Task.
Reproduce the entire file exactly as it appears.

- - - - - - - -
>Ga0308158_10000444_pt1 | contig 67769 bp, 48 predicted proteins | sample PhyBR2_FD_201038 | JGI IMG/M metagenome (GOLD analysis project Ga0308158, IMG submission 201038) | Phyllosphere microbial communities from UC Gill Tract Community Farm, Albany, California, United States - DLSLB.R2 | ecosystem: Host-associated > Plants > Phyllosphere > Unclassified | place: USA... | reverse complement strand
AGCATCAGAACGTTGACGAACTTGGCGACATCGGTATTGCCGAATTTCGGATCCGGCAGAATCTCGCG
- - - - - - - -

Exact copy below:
>Ga0308158_10000444_pt1 | contig 67769 bp, 48 predicted proteins | sample PhyBR2_FD_201038 | JGI IMG/M metagenome (GOLD analysis project Ga0308158, IMG submission 201038) | Phyllosphere microbial communities from UC Gill Tract Community Farm, Albany, California, United States - DLSLB.R2 | ecosystem: Host-associated > Plants > Phyllosphere > Unclassified | place: USA... | reverse complement strand
AGCATCAGAACGTTGACGAACTTGGCGACATCGGTATTGCCGAATTTCGGATCCGGCAGAATCTCGCG